Formal cooperation in an abortion constitutes a grave offense. The Church attaches the canonical penalty of excommunication to this crime against human life. "A person who procures a completed abortion incurs excommunication latae sententiae,"77 "by the very commission of the offense,"78 and subject to the conditions provided by Canon Law.79 The Church does not thereby intend to restrict the scope of mercy. Rather, she makes clear the gravity of the crime committed, the irreparable harm done to the innocent who is put to death, as well as to the parents and the whole of society.
Article 2273 of the Catechism condemns civil legislatures that promulgate pro-abortion laws, and states,
The inalienable right to life of every innocent human individual is a constitutive element of a civil society and its legislation:
"The inalienable rights of the person must be recognized and respected by civil society and the political authority. These human rights depend neither on single individuals nor on parents; nor do they represent a concession made by society and the state; they belong to human nature and are inherent in the person by virtue of the creative act from which the person took his origin. Among such fundamental rights one should mention in this regard every human being's right to life and physical integrity from the moment of conception until death."80
"The moment a positive law deprives a category of human beings of the protection which civil legislation ought to accord them, the state is denying the equality of all before the law. When the state does not place its power at the service of the rights of each citizen, and in particular of the more vulnerable, the very foundations of a state based on law are undermined. . . . As a consequence of the respect and protection which must be ensured for the unborn child from the moment of conception, the law must provide appropriate penal sanctions for every deliberate violation of the child's rights."81
Consistently affirming the teaching of the Catholic Catechism, Article 60 of Evangelium Vitae also hold legislators and health care centres responsible for the social sin of abortion and states, "...responsibility likewise falls on the legislators who have promoted and approved abortion laws, and, to the extent that they have a say in the matter, on the administrators of the health-care centres where abortions are performed."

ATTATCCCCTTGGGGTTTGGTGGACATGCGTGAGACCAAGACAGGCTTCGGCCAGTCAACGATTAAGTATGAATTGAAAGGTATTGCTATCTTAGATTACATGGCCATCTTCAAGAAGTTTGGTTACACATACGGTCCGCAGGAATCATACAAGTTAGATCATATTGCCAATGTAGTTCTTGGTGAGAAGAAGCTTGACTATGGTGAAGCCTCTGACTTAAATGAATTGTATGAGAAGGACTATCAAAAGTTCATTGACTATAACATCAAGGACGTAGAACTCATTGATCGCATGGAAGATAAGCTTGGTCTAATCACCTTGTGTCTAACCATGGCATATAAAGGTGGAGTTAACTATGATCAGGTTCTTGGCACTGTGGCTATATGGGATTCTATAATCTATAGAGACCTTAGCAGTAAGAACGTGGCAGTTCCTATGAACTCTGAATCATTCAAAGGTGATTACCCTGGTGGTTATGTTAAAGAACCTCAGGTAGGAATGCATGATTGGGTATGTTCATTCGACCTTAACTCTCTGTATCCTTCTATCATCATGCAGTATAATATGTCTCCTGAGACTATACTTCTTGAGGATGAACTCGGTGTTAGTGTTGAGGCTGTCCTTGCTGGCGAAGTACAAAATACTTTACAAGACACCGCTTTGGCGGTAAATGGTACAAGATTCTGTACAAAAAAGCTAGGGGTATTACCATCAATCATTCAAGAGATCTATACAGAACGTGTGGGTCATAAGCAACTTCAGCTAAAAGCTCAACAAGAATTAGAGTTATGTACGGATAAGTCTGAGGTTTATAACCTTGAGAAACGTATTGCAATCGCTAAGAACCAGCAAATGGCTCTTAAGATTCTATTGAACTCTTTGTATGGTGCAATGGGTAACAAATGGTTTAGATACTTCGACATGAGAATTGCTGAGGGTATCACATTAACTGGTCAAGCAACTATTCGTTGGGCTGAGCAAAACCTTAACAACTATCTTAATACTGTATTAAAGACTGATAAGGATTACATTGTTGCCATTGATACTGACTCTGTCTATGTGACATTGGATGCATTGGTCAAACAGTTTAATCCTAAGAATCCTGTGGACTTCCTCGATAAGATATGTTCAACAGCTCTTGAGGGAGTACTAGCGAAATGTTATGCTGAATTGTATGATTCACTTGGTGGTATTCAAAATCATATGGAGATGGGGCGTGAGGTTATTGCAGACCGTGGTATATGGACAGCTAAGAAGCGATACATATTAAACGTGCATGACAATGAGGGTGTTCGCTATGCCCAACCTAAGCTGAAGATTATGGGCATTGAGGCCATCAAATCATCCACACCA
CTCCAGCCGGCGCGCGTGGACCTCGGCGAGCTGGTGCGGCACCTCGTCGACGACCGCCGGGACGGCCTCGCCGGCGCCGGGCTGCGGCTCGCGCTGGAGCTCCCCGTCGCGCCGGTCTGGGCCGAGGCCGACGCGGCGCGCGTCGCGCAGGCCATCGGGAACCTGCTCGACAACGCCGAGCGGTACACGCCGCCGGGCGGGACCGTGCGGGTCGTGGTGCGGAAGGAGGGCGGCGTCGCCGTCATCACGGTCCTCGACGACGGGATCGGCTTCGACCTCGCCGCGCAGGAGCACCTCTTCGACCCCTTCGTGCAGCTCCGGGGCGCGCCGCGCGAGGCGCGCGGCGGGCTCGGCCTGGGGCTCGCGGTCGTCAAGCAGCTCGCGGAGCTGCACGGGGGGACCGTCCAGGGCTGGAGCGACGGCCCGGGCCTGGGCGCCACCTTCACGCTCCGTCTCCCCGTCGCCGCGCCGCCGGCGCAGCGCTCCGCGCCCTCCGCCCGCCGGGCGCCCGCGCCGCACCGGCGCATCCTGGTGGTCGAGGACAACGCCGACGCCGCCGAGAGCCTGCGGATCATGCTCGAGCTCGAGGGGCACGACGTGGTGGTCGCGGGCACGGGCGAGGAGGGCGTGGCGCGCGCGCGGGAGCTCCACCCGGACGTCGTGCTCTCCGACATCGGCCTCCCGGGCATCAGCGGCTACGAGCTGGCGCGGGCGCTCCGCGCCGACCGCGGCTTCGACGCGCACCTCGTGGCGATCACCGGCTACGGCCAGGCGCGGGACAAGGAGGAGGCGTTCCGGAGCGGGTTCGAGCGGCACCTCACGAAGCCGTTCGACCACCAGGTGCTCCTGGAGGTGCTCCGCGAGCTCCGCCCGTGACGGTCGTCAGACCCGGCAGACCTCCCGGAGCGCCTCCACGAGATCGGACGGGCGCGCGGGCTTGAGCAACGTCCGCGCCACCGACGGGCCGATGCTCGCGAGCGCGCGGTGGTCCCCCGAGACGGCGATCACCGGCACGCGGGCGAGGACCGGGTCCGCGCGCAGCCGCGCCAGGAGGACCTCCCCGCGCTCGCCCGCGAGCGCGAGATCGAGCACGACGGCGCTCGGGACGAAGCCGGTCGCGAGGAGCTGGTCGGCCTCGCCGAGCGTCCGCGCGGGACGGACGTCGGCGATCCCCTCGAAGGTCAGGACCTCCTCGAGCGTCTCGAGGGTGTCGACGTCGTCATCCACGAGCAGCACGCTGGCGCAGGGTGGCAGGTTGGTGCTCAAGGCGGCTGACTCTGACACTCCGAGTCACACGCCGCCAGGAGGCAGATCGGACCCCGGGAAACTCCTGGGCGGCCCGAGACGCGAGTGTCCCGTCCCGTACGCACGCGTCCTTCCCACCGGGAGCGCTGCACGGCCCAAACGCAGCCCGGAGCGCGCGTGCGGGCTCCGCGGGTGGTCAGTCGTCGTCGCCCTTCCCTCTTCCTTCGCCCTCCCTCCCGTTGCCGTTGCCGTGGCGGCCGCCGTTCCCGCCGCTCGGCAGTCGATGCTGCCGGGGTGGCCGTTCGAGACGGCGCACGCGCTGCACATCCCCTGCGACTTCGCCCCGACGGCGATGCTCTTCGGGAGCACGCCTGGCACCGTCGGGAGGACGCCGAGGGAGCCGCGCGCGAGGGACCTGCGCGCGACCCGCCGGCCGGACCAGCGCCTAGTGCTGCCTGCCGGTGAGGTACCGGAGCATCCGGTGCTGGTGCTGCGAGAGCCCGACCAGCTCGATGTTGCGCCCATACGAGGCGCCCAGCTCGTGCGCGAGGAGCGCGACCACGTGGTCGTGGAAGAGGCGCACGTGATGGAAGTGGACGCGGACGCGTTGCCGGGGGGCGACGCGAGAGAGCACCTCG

What is also so profoundly tragically disturbing about this case of the Monegasque derogation of Catholic ecclesiastical human rights jus cogens--since the Principality is by law a Roman Catholic state and has been for over seven centuries--are the facts that, 1) there was not even one member of the National Council's twenty-six members who voted for preserving the sanctity of life even in these most hardened cases--it is a political, social and cultural travesty (and a living testament to the true dying soul and spirit of Catholic Monaco, though, difficult to believe)-- that there was not one devout believing, practicing Catholic on this National Council with the moral courage to stand for God, his Church and His sacred laws; 2) That the voice of the Roman Catholic Archbishop of Monaco, H.E. Msgr. Bernard Barsi, as evidenced by the internet postings of his official statements, was the lone Catholic episcopal voice condemning and advocating against the vote to liberalize abortion in Monaco; and 3) I could find no archived internet evidence of any public outcry against this abortion vote by Monaco's first ever apostolic nuncio, H.E. Archbishop Andre Dupuy, who was appointed on 11 July 2006, and accredited to the Principality to represent the Holy See in Monaco. I searched for statements in French by Archbishop Andre Dupuy on the internet, and could not find any French, Monegasque, Vatican or other newspaper or internet site reporting any statements made by His Excellency, Archbishop Dupuy with respect to the Monegasque National Council's April vote to liberalize abortion and could find none. This search is made even more difficult since the Holy See's Apostolic Nunciature to Monaco, nor the Embassy of the Principality of Monaco to the Holy See appear to have established websites. It would be have certainly been particularly interesting to see how the Embassy of the Principality of Monaco to the Holy See would have nuanced for public release this liberalization of Monaco's heretofore strict law on abortion which now violates Catholic ecclesiastical human rights rules of law and social doctrine. We must however, establish a reserve for hope, for there is, of course, the possibility that a private communiqué was sent by the apostolic nuncio, Archbishop Andre Dupuy to Monaco's National Council advising them against proceeding with their vote to liberalize Monaco's laws on abortion which would contravene Catholic ecclesiastical human rights rules of law and social doctrine. It has been nearly four months since the Monegasque National Council's legislative travesty of a vote liberalizing abortion in, as of 2007, one of the last two Roman Catholic states maintaining strict anti-abortion laws, with the other official Catholic state being Malta.